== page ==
- As in 1908-1912, journalists are at the center of the government’s rage.
- “They [journalists from Turkey’s leading newspaper, Hurriyet] had never had a beating before. Our mistake was that we never beat them in the past. If we had beaten them…” — Abdurrahim Boynukalin, Member of Parliament from the governing AKP Party.
- Last week, Ahmet Hakan, Hurriyet’s popular columnist, who has 3.6 million Twitter followers, was beaten by four men, three of whom happened to be AKP members. Hakan had to undergo surgery. Of the seven men involved in allegedly planning and carrying out the attack, six were immediately released.
- The mob confessed to the police that they had been commissioned to beat Hakan on orders from important men in the state establishment, including the intelligence agency and “the chief.”
- Hundreds of Turkish and Western politicians have publicly condemned the attack on Hakan. Except President Erdogan. Hardly surprising.
In 1908, the Ottoman Empire, under the new name of The Committee of Union and Progress (CUP), transformed into an autocratic establishment openly threatening its critics, especially journalists. In 1910, three prominent journalists, Hasan Fehmi, Ahmet Samim and Zeki Bey, who were leading opponents of the regime, were murdered. Several other journalists were beaten by thugs commissioned by the CUP.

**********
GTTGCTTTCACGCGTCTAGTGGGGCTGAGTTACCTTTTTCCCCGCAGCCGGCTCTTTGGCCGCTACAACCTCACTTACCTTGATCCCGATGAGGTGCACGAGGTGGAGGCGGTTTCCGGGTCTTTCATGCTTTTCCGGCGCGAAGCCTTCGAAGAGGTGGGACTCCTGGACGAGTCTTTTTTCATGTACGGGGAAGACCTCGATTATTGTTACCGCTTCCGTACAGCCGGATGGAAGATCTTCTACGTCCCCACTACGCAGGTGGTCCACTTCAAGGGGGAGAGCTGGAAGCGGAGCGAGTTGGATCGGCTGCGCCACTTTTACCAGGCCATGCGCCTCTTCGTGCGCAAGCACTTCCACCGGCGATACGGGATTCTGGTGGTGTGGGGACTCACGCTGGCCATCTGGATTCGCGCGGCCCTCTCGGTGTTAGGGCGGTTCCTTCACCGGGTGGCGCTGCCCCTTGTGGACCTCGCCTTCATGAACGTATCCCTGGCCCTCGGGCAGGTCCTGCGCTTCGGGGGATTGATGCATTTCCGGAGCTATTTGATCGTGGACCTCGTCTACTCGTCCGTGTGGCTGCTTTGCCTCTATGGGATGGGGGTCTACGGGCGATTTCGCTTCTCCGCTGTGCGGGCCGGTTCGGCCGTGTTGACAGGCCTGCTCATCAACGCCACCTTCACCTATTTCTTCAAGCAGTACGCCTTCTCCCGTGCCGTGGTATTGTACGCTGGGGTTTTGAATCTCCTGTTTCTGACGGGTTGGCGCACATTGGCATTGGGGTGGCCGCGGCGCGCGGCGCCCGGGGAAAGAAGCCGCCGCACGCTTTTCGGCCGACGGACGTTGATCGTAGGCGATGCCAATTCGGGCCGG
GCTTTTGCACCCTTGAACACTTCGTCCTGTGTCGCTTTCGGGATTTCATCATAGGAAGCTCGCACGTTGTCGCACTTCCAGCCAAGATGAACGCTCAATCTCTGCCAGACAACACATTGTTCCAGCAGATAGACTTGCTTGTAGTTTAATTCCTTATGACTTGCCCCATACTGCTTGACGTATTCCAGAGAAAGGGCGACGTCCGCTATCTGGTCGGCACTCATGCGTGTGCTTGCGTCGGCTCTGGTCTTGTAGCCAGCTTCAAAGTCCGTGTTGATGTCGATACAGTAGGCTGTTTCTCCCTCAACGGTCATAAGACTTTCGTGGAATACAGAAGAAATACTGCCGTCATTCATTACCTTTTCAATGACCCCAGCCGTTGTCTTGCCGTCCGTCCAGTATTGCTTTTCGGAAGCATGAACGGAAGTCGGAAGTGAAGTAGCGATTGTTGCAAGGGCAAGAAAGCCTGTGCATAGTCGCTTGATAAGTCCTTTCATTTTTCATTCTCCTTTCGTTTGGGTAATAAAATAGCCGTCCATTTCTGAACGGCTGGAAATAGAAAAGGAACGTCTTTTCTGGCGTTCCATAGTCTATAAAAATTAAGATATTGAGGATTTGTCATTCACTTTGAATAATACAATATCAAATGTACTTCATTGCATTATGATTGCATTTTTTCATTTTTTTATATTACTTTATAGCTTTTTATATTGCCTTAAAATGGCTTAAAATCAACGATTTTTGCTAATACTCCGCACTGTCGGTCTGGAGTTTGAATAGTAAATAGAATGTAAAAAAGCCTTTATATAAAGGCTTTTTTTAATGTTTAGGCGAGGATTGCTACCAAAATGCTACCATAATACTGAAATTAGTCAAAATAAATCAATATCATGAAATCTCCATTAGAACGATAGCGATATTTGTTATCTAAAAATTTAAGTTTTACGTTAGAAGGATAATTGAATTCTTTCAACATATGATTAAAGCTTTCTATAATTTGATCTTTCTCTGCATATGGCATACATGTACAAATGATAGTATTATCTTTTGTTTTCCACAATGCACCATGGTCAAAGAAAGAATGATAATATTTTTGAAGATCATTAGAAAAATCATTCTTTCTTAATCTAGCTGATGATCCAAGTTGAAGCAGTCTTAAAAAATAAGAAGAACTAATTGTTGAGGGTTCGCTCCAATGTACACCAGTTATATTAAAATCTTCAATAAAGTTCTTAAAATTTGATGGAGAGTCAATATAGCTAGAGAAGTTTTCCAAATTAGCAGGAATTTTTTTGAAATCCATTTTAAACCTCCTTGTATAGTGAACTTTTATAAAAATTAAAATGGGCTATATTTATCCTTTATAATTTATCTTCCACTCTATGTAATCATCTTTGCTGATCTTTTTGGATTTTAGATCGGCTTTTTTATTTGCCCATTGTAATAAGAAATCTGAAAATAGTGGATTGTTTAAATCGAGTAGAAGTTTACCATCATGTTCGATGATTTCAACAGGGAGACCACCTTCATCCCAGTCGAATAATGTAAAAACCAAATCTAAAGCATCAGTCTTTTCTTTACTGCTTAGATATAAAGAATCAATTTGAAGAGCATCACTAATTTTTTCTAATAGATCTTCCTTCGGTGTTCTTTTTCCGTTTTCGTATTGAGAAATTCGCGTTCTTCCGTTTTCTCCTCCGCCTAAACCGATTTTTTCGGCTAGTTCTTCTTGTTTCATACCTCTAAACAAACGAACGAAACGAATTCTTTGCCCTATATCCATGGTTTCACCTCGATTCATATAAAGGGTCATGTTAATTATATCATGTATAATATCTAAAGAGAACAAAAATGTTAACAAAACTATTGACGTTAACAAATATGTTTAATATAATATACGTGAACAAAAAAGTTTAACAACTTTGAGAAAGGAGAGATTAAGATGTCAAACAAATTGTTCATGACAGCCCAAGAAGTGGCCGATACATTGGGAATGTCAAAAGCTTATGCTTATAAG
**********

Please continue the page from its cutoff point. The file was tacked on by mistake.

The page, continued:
In the election three years later, when the party lost its parliamentary majority, its leaders declared that election null and void. Soon mobs, often holding batons in their hands, “guarded” ballot boxes. Miraculously, the CUP vote rose to 94 percent! Victory, however, did not bring good fortune to the party. Its leaders would eventually have to flee the country.
More than a century later, in 2015, Turkey’s new autocratic regime, the ruling Justice and Development Party (AKP), lost its parliamentary majority for the first time since it came to power in 2002. Turkey’s President Recep Tayyip Erdogan practically declared the polls null and void, as in 1911, and called for renewed elections on Nov. 1. And just as in 1908-1912, journalists are at the center of the government’s rage.
Since the beginning of the 20th century, Turkey has seen a collapsed empire, the birth of a modern state, a one-party administration, multi-party electoral system, several elections, three military coups, civil strife along political and ethnic lines, oppression by one ideology or another and dozens of political leaders. But one feature of Turkey’s political culture persistently remains: Violence.
President Erdogan is probably not too unhappy. He may think that the deeper the political polarization, the stronger his loyalists will feel attached to him. Hundreds of Turkish and Western politicians have publicly condemned the attack on Hakan. Except Erdogan. Hardly surprising.
Full article: Turkey’s Thugocracy (Gatestone Institute)